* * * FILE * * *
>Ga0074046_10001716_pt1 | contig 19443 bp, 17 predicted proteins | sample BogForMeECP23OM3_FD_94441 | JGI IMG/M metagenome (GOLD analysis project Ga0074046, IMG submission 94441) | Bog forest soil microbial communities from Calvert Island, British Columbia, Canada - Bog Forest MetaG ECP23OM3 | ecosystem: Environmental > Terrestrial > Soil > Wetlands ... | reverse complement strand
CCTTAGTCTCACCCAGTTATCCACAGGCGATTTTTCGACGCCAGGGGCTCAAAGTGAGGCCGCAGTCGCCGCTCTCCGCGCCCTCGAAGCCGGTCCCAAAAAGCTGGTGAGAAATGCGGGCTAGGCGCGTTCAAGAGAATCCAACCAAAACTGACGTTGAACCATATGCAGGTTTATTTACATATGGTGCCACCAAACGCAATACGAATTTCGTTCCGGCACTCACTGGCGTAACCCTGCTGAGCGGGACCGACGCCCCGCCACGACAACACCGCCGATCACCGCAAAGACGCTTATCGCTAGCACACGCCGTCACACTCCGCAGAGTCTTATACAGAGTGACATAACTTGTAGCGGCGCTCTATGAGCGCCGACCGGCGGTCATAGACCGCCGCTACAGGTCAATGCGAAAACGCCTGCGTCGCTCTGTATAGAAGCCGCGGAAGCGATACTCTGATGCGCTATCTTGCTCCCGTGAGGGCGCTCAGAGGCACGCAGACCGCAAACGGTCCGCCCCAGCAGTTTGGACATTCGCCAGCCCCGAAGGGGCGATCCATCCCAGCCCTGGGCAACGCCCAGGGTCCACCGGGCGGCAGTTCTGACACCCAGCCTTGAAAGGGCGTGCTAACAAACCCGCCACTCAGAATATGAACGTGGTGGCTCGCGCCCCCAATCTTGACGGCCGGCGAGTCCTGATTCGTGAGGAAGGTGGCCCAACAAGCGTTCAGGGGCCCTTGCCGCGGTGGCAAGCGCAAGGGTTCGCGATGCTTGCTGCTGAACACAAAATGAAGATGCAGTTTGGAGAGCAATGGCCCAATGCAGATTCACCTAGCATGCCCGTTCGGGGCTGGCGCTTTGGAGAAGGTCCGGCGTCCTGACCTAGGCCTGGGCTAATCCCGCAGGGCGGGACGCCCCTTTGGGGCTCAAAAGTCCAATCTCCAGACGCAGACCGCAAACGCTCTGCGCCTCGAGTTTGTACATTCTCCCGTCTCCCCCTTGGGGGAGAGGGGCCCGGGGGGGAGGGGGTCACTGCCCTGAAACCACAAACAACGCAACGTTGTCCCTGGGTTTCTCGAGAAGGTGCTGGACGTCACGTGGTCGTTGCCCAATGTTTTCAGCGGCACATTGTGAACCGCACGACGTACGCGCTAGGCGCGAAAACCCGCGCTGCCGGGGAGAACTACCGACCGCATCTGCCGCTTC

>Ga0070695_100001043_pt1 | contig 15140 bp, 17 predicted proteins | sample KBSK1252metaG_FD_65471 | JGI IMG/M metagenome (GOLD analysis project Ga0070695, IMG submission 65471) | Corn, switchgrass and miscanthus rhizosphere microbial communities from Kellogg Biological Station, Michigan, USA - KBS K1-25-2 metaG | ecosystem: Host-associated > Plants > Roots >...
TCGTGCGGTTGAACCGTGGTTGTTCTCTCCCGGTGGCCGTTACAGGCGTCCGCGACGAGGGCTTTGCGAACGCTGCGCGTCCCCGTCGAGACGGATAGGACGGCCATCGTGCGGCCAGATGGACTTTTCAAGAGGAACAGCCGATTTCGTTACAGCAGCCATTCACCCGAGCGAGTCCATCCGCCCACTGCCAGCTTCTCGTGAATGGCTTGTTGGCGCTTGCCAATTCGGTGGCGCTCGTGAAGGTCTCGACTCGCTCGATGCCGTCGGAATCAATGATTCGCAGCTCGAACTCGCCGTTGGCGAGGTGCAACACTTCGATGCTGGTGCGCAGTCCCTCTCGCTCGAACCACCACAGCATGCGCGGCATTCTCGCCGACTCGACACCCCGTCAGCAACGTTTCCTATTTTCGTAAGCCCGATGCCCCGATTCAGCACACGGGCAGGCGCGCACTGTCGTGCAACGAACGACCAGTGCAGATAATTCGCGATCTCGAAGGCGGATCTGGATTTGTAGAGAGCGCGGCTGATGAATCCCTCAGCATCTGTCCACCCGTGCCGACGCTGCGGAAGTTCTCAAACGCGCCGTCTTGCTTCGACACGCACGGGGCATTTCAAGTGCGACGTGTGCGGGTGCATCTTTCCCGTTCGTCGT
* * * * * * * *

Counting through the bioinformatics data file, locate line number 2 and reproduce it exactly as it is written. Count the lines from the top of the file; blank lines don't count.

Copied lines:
CCTTAGTCTCACCCAGTTATCCACAGGCGATTTTTCGACGCCAGGGGCTCAAAGTGAGGCCGCAGTCGCCGCTCTCCGCGCCCTCGAAGCCGGTCCCAAAAAGCTGGTGAGAAATGCGGGCTAGGCGCGTTCAAGAGAATCCAACCAAAACTGACGTTGAACCATATGCAGGTTTATTTACATATGGTGCCACCAAACGCAATACGAATTTCGTTCCGGCACTCACTGGCGTAACCCTGCTGAGCGGGACCGACGCCCCGCCACGACAACACCGCCGATCACCGCAAAGACGCTTATCGCTAGCACACGCCGTCACACTCCGCAGAGTCTTATACAGAGTGACATAACTTGTAGCGGCGCTCTATGAGCGCCGACCGGCGGTCATAGACCGCCGCTACAGGTCAATGCGAAAACGCCTGCGTCGCTCTGTATAGAAGCCGCGGAAGCGATACTCTGATGCGCTATCTTGCTCCCGTGAGGGCGCTCAGAGGCACGCAGACCGCAAACGGTCCGCCCCAGCAGTTTGGACATTCGCCAGCCCCGAAGGGGCGATCCATCCCAGCCCTGGGCAACGCCCAGGGTCCACCGGGCGGCAGTTCTGACACCCAGCCTTGAAAGGGCGTGCTAACAAACCCGCCACTCAGAATATGAACGTGGTGGCTCGCGCCCCCAATCTTGACGGCCGGCGAGTCCTGATTCGTGAGGAAGGTGGCCCAACAAGCGTTCAGGGGCCCTTGCCGCGGTGGCAAGCGCAAGGGTTCGCGATGCTTGCTGCTGAACACAAAATGAAGATGCAGTTTGGAGAGCAATGGCCCAATGCAGATTCACCTAGCATGCCCGTTCGGGGCTGGCGCTTTGGAGAAGGTCCGGCGTCCTGACCTAGGCCTGGGCTAATCCCGCAGGGCGGGACGCCCCTTTGGGGCTCAAAAGTCCAATCTCCAGACGCAGACCGCAAACGCTCTGCGCCTCGAGTTTGTACATTCTCCCGTCTCCCCCTTGGGGGAGAGGGGCCCGGGGGGGAGGGGGTCACTGCCCTGAAACCACAAACAACGCAACGTTGTCCCTGGGTTTCTCGAGAAGGTGCTGGACGTCACGTGGTCGTTGCCCAATGTTTTCAGCGGCACATTGTGAACCGCACGACGTACGCGCTAGGCGCGAAAACCCGCGCTGCCGGGGAGAACTACCGACCGCATCTGCCGCTTC